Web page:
By Jacob Bunge and Kirk Maltais
Farmers who delayed planting in waterlogged fields this spring face a new threat as they race to harvest their crops: snow.
Heavy snowfall and high winds in the past several days buffeted northern Farm Belt states where many farmers delayed historic planting last spring. The early blizzard bookended a trying year for U.S. farmers. Crop prices generally remain under pressure because of high supplies and slackened demand as a result of the U.S.-China trade war. And many crops now threatened by a freeze are immature because they were planted so late.
Roger Rix, who farms near Groton, S.D., was hustling with his sons last Wednesday to harvest soybeans before the storm hit. He suspected two-thirds of their soybean acres would still be in the field when the storm was forecast to arrive this week.
"We know the snow's going to be a disaster," Mr. Rix said.
Over the weekend, parts of the Northern Plains received between 1 and 2 feet of snow as well as high winds, according to data from the National Oceanic and Atmospheric Administration. Temperatures remained freezing Monday and were expected to warm later this week, said weather-analysis firm DTN.
The cold weather is a big threat to vulnerable crops. Only 22% of corn in North Dakota was mature as of Oct. 7, and 36% in South Dakota. In the 18 biggest corn-producing states, 58% of this year's crop was mature, versus an average of 85% by that date over the previous five years, the U.S. Department of Agriculture says.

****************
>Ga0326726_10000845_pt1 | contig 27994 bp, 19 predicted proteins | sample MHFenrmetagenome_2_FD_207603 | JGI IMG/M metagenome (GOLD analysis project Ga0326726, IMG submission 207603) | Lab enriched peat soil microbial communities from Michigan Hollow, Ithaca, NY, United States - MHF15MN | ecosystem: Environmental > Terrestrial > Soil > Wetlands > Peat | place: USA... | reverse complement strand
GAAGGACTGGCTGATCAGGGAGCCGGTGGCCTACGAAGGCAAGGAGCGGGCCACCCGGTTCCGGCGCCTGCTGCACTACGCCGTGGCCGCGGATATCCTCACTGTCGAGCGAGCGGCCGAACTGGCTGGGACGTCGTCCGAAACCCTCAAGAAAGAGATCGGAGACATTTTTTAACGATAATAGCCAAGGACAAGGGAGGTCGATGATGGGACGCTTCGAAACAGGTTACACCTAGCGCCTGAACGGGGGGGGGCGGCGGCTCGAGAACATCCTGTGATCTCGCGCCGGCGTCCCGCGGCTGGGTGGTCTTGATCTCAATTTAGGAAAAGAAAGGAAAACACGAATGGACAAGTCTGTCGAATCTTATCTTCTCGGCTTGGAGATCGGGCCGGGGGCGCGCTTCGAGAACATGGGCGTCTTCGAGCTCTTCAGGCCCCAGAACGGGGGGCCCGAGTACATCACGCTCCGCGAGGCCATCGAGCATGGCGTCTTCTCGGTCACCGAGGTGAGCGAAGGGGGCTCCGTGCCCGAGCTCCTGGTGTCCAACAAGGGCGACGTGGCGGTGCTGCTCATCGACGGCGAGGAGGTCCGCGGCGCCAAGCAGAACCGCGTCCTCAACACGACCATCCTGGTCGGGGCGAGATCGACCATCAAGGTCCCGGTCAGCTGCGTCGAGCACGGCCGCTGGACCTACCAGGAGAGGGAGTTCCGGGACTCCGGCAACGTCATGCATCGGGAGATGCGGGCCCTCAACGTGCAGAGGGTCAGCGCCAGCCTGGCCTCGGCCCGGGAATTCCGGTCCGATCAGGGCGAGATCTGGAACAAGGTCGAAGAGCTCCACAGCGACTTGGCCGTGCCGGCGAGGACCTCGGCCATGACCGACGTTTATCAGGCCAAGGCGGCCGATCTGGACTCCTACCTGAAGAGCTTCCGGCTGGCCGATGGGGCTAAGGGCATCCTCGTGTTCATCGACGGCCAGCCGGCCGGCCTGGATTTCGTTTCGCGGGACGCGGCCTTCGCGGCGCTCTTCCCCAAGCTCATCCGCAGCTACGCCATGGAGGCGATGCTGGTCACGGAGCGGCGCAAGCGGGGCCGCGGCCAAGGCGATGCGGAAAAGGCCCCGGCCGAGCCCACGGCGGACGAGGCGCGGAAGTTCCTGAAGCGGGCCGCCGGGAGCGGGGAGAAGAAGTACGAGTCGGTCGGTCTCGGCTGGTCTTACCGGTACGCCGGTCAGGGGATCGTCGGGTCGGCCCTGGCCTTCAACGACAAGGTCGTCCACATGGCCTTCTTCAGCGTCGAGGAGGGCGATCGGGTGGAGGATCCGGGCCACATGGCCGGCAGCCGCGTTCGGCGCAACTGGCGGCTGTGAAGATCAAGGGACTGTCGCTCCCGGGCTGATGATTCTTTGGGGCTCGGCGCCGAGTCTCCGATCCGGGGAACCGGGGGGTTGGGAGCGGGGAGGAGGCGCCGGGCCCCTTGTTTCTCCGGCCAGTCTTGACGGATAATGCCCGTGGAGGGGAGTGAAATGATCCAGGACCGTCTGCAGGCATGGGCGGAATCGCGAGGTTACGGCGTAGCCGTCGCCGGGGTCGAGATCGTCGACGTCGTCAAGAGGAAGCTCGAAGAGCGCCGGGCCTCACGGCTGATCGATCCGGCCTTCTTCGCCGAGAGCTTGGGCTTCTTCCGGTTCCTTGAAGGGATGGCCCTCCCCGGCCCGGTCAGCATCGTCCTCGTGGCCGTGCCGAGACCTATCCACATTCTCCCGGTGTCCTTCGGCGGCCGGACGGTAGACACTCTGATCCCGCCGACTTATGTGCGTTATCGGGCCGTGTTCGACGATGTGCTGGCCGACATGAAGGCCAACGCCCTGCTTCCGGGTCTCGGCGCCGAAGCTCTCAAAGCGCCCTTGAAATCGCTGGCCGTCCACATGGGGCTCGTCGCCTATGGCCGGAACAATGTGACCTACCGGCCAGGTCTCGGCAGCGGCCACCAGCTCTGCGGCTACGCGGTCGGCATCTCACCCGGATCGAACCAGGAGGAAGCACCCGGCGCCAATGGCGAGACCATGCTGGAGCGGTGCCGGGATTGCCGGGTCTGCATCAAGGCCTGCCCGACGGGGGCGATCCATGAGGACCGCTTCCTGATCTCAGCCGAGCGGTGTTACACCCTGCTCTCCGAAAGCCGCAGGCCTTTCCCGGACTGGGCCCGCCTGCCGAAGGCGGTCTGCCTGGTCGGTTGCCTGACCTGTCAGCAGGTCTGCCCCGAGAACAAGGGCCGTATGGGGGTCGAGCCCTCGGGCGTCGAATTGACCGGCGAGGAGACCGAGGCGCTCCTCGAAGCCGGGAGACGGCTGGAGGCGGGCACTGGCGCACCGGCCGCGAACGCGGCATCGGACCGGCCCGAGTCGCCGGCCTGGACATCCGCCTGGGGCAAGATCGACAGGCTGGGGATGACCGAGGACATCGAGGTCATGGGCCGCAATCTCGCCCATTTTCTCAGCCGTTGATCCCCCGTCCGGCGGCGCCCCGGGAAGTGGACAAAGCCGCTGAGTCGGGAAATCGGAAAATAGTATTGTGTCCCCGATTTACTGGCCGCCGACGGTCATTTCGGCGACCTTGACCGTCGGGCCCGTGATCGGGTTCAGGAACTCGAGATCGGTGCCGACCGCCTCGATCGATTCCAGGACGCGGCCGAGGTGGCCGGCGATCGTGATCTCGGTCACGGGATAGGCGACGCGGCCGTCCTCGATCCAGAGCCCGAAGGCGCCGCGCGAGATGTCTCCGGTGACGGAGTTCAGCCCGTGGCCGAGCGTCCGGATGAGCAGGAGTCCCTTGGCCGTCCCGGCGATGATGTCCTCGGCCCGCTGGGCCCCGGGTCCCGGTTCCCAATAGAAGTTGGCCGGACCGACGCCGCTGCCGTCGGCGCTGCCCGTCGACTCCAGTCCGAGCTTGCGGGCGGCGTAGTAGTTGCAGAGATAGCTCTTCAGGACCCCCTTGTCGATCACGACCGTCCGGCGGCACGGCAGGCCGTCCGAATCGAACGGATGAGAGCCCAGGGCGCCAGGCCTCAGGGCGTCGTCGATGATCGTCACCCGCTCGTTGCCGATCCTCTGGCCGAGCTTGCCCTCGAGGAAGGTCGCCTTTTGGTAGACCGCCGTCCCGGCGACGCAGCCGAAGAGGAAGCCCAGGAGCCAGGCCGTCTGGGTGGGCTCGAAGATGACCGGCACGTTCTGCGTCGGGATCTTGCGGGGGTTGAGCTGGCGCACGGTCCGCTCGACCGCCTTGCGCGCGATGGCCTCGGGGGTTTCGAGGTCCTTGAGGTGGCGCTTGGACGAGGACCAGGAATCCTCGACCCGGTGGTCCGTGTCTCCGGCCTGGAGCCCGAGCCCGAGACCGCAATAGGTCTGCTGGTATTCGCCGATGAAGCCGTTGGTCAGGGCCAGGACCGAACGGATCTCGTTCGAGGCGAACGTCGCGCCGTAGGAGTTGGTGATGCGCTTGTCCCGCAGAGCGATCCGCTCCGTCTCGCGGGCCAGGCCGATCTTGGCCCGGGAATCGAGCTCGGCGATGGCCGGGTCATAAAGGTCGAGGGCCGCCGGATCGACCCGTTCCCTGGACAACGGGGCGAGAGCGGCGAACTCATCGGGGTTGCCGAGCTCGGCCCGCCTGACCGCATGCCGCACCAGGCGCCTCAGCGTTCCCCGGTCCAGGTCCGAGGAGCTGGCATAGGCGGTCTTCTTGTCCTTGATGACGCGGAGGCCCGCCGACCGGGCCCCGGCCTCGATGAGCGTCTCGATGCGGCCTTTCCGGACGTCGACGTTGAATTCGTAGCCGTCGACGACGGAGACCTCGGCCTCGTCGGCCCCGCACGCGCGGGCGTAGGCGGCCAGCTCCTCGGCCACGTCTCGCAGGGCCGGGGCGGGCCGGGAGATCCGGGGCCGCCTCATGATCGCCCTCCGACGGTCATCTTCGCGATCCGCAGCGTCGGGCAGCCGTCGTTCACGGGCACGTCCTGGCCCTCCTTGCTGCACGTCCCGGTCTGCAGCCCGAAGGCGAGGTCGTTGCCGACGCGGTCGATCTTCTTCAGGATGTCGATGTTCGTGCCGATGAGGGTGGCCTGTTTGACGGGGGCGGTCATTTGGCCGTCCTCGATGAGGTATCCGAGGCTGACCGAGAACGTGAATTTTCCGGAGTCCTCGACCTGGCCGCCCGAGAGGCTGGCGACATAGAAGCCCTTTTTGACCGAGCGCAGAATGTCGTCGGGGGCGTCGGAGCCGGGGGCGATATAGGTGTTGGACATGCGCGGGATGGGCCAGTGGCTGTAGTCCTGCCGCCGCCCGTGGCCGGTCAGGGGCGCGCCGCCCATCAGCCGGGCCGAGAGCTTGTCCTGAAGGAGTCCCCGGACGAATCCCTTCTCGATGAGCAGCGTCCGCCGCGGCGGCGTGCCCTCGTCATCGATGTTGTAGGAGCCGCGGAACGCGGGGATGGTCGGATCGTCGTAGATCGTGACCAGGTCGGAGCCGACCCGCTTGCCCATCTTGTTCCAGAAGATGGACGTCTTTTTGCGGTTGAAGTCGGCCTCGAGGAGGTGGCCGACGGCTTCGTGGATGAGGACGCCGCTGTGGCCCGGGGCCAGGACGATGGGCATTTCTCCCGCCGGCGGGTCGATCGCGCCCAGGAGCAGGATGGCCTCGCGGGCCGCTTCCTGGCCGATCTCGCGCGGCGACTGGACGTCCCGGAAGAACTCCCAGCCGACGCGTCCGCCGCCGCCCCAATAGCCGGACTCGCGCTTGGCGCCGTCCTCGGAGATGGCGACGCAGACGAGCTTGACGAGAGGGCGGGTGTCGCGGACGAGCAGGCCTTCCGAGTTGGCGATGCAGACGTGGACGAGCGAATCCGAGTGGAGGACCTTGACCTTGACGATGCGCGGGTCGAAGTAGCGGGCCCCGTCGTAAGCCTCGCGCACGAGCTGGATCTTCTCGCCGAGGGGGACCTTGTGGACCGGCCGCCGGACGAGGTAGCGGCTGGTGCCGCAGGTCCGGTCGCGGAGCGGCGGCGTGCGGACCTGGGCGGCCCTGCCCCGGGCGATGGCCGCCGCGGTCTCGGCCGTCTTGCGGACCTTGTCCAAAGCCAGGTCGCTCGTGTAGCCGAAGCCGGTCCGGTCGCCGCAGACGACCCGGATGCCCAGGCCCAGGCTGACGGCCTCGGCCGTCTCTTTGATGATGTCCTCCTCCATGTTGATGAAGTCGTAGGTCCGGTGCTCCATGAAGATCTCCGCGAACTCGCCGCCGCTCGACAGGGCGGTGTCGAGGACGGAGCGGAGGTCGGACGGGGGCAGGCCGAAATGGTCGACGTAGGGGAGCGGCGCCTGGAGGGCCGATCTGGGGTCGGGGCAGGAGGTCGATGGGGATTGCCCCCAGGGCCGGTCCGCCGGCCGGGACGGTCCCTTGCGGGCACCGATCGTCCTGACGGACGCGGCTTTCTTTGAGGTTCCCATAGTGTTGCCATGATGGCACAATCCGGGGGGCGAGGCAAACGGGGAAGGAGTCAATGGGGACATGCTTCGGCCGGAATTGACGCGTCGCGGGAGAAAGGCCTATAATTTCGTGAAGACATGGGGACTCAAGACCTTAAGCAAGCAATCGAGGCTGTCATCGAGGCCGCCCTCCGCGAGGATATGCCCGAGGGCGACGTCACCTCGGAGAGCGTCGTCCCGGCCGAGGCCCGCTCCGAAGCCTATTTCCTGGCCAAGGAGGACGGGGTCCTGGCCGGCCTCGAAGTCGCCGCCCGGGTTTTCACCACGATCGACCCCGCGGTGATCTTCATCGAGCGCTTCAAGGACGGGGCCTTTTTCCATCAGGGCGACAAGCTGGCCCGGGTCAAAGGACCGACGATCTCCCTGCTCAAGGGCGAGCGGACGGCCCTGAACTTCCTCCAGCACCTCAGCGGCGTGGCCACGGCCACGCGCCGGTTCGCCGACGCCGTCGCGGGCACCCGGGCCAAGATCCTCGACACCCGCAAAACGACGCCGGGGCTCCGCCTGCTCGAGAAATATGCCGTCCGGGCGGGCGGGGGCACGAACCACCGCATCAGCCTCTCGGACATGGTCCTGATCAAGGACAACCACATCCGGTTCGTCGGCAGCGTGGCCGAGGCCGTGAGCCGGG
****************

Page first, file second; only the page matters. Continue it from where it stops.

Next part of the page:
Farmers in the Dakotas say the snow could delay their harvest by as much as three weeks. That will leave them scrambling to beat the next storm as colder weather advances. Some crops could go unharvested until next spring.
David Iverson, a director with the United Soybean Board and a fourth-generation corn and soybean farmer in Astoria, S.D., said he hadn't started harvesting the 1,000 acres of soybeans that he planted in early June, three weeks later than usual. "The push is beating the winter weather setting in," he said.
A bad storm, combined with tightening U.S. corn and soybean supplies, could lift fortunes for farmers elsewhere who are able to get their crops out of the ground. Sanford C. Bernstein analysts projected that every 1% decline in corn yield driven by harsh weather could lift corn prices by 5 cents a bushel. For farmers with crops to sell, higher prices translate to more spending on seeds, fertilizer and machinery that could benefit suppliers such as Bayer AG, Corteva Inc., Mosaic Co. and Nutrien Ltd.
Net U.S. farm income this year is forecast to reach $88 billion, up 5% from last year, the USDA estimated in August. Most of that rise is because of a big boost in federal support. The Trump administration's payments to offset the impact of the trade war with China will boost government payments to farmers to $19.5 billion this year, USDA said, the highest level since 2005.
For Chris Brossart, a farmer of corn, wheat and soybeans in Rugby, N.D., planting on time wasn't enough to beat the snowstorm. Of the 4,000 acres he and his wife farm, he has 2,000 acres of soybeans left to harvest and 500 acres of corn left to harvest.
A lot of these plants are hanging on, trying to fill out their yield," Mr. Brossart said.
In Onida, S.D., Oahe Grain Corp. General Manager Tim Luken said he worried about the financial fallout on the local economy. Smaller crops mean less income for farmers and less business for local agricultural shippers and suppliers. That trickles out to grocers and other businesses, he said.
"This year it's been a war with Mother Nature, and I've come to the conclusion we're not gonna win," Mr. Luken said.
Write to Jacob Bunge at firstname.lastname@example.org and Kirk Maltais at Kirk.Maltais@wsj.com
(END) Dow Jones Newswires
October 14, 2019 18:35 ET (22:35 GMT)
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